Monday, March 8, 2010

Day 179: Motivation Movers

Oy.  As much as we love our children, we get sooo tired of the nagging, having to repeat things umpteen times, constant correction...it was getting so our house was not a particularly positive place.  Trying to teach our kids that they need to follow the rules in our home (and believe me, there probably aren't as many as there could--and possibly should--be), be respectful of their parents as they are to other adults, be obedient, and mannerly has been a trial.  Ufda. 

So I took away an idea from Julia's teacher and adapated it for use at home.

Enter these little florist glass thingies.  The kids chose the colours and a glass vase to put them inm and I simply give them opportunities to earn them.  "OK--I'm going to ask you to put your pjs on now--if I don't have to ask again, you get a gem."  When we are reading the scriptures together, if you are respectful, sit quietly, and listen, you get a gem(or two--I'm not picky).  Eat their supper?  Gem.  Pick up their toys when I ask the first time?  Gem.  Go to bed without calling me upstairs a dozen times?  Gem.  When I bite my tongue and choose to use a patient, kind voice rather than be snarky?  I give myself a gem!  The catch?  If they say, "I did such and such, can I get a gem?"  The answer is nope.  hehe.

When the vase is full, it's a special, family fun time of their choice.  We do fun things as a family anyway, but this can be something the kids can choose to do.


Now, some people might thing a reward system for things that they are expected to do doesn't make sense.  I say if you can teach your kids to be happily appropriate at home without it--my hat goes off to you.   In our case, they always have had to do whatever it was that was required, but it was like pulling teeth.  Having to make the request a gazillion times and be ignored, and the ante always being upped was driving me loopy!   There was also the feeling that it didn't matter what mom or dad said, chances are they'd do what they wanted anyway, consequence be hooied, and then I'd have to deal with THAT issue, and then everone was unhappy.  It was the attitude that needed changing.   What this has started to do is make the execution of whatever the task is a lot more streamlined and happy, at least so far.  I have good kids, I really do.  I'm sounding like they're little terrors!  But it is so frustrating when the wonderful behavior that is exhibited everywhere else goes out the window when they get home.  And that had to change.

Yes, there are still fights to referee, issues that need to be fixed, times when what the child wants right then or the emotion they feel overrides everything else.  So there are still those policeman mommy moments.  But I figure that right now the important thing is to bring a positive, loving, happy feeling in our home again.  A feeling of working for something fun.  And hopefully, like the stickers I used when I was potty training the kids, once it becomes second nature they won't need them any more.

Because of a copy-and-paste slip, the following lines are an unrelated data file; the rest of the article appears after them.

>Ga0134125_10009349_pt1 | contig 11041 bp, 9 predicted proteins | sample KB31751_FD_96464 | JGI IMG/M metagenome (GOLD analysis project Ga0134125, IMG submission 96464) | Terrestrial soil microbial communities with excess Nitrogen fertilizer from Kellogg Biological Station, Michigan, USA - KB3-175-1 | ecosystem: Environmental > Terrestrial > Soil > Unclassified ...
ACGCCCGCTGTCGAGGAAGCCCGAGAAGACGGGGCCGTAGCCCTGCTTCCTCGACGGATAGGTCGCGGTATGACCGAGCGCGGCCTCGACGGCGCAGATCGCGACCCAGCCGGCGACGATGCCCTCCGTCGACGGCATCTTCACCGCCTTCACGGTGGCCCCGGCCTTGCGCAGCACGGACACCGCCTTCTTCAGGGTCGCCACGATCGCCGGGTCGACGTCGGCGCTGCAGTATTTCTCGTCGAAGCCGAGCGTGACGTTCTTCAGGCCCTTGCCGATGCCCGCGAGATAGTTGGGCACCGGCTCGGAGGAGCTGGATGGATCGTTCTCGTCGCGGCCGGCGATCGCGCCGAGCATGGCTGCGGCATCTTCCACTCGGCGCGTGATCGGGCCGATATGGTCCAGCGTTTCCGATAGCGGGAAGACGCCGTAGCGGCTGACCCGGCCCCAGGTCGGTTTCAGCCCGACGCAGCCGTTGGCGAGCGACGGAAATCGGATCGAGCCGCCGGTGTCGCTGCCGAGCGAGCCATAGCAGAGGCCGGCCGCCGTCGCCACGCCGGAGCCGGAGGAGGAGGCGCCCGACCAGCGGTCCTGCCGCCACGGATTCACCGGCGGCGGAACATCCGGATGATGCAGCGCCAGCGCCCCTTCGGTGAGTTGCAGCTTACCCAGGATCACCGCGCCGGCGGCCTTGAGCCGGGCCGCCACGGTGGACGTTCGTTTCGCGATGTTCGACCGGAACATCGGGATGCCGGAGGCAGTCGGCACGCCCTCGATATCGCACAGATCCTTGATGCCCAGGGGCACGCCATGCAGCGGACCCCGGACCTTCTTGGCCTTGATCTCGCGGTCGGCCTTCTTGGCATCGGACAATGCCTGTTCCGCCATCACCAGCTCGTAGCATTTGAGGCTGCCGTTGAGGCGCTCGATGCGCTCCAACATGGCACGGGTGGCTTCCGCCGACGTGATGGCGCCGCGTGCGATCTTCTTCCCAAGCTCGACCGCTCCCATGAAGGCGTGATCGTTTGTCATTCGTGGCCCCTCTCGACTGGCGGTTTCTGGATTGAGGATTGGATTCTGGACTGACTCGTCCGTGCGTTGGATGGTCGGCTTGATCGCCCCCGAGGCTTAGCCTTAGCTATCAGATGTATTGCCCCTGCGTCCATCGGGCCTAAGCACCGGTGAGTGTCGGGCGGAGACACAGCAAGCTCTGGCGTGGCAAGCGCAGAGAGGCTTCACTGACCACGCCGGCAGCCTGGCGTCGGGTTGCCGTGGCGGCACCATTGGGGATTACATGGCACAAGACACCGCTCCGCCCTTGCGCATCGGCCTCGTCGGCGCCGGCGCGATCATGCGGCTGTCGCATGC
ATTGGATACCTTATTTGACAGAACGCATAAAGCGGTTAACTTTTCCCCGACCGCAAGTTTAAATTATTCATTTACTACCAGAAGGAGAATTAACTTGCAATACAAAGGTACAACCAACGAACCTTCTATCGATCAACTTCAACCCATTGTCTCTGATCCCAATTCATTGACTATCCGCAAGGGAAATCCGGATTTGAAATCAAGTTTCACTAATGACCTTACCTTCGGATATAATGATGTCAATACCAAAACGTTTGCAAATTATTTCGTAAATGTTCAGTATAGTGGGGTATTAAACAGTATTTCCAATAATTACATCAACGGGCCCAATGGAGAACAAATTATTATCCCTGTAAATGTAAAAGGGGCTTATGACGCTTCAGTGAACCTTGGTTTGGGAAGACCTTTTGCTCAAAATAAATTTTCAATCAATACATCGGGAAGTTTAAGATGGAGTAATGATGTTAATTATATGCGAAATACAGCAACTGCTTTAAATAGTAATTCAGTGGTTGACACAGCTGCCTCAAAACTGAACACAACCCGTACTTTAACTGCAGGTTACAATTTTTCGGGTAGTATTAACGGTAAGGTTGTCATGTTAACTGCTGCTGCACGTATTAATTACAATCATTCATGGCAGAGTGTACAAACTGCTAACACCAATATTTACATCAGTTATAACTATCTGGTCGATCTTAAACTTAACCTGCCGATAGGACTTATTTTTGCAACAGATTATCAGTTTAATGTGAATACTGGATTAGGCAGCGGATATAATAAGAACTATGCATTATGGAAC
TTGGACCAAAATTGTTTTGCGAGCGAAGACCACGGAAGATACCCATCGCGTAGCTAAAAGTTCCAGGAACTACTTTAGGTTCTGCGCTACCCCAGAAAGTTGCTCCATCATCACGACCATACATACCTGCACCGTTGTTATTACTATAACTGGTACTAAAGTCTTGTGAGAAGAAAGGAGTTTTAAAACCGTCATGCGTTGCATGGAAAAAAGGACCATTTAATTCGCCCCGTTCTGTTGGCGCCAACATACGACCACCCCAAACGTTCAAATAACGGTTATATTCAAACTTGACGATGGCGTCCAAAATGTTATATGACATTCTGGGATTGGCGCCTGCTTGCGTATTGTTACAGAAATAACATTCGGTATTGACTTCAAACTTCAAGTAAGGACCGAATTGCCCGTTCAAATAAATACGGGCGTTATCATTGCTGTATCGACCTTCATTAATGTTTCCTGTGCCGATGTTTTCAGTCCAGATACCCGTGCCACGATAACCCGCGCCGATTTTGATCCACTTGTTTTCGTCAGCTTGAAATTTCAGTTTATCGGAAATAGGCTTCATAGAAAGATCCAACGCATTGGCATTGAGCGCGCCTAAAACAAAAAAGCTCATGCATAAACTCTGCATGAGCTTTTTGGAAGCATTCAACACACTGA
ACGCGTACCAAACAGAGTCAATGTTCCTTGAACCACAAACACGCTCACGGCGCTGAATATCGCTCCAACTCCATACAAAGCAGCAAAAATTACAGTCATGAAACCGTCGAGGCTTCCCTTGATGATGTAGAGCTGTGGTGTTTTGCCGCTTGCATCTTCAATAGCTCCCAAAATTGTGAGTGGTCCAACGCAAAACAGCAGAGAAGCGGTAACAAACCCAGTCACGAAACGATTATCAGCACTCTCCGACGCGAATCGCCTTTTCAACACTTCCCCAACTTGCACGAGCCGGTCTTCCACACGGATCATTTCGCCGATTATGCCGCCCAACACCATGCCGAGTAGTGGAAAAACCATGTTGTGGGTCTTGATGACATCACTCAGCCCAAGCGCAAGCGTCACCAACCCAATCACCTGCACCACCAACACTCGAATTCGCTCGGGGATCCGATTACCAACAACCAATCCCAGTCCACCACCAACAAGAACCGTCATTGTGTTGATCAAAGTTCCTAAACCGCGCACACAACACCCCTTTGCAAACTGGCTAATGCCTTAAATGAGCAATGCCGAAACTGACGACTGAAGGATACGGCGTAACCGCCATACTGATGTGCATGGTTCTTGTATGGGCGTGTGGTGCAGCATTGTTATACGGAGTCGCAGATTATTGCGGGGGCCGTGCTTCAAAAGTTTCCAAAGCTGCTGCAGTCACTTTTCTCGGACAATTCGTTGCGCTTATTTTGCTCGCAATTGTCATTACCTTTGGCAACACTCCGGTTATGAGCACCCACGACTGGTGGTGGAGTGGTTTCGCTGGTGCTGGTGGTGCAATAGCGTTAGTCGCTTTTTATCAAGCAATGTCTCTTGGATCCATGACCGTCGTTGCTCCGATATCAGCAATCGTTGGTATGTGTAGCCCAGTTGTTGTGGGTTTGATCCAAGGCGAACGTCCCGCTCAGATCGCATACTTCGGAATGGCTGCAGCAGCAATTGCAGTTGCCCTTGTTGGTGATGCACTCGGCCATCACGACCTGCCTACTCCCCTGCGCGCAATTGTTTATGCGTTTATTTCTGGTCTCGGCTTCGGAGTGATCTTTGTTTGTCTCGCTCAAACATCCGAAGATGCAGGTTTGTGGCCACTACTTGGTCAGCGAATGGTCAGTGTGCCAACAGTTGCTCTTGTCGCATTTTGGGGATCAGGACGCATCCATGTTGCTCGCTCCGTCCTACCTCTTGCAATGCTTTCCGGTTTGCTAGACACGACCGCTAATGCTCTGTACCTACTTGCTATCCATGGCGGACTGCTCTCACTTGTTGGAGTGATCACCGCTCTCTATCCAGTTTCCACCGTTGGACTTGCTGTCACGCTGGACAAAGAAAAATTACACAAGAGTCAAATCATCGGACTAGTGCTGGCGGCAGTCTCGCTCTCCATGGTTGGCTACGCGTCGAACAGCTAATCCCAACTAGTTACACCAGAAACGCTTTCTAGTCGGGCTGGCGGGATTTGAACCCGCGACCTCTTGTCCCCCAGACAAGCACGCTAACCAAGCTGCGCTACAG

At least that's my hope.  It has only been going about two weeks.  Sunday was like a major relapse.  Not sure what was in the water.  But today they're back to being awesome little people. Having fun with each other, figuring out how to handle disagreements, being helpful.  It is a joy.

Night.

L

7 comments:

Laurie Ashton Farook said...

That sounds a lot like http://chorewars.com - making a game out of chores and good behavior and such. Personally, not being a parent, what do I know, but it sounds to me that, if it works, then what else matters?

Kudos for you for finding a creative and fun solution. :)

TKW said...

I think this is a genius idea! I just might steal it. We need some positive reinforcement over here!

kathryn said...

I love it! It's an excellent idea to reinforce positive behavior...that's the way you're "supposed" to do it, according to the "experts". The mistake, I've read...is where they punish, or take away, for bad behavior....as opposed to just not earning anything.

It's never too early to teach our children that positive behavior results in a good, positive outcome. What's wrong with reinforcing that??

Love it!

Maureen@IslandRoar said...

I think it's a great idea. Anything that ever helped or work with my kids always involed some type of positive reinforcement, like a reward. Anyone that doesn't "approve" has never had kids. Or else doesn't mind yelling all the time.

ρομπερτ said...

An outstanding entry of yours. Chapeau !

As a father of a 29 months old boy this was for sure of interest to read, as he lately did start to question what I say and do ;)

Please have you all a wonderful Wednesday.

Allegria said...

Laurie: I'll have to look up chorewars.

TKW: It would be an honour, truly. I'm just hoping it doesn't lose it's luster quickly. *prayer sent skyward here*

Kathryn: Oy--there's plenty of that other stuff going on here some days, let me tell you.

Maureen: That's just it. I was getting so tired of raising my voice. Using a reasonable tone at first, then gradually getting louder until I was shrieking like the proverbial fishmonger's wife.

Robert: OOOH! Just you wait! I always say that it's a good thing little ones are cute, coz they sure are a lot of work!

Allegria said...
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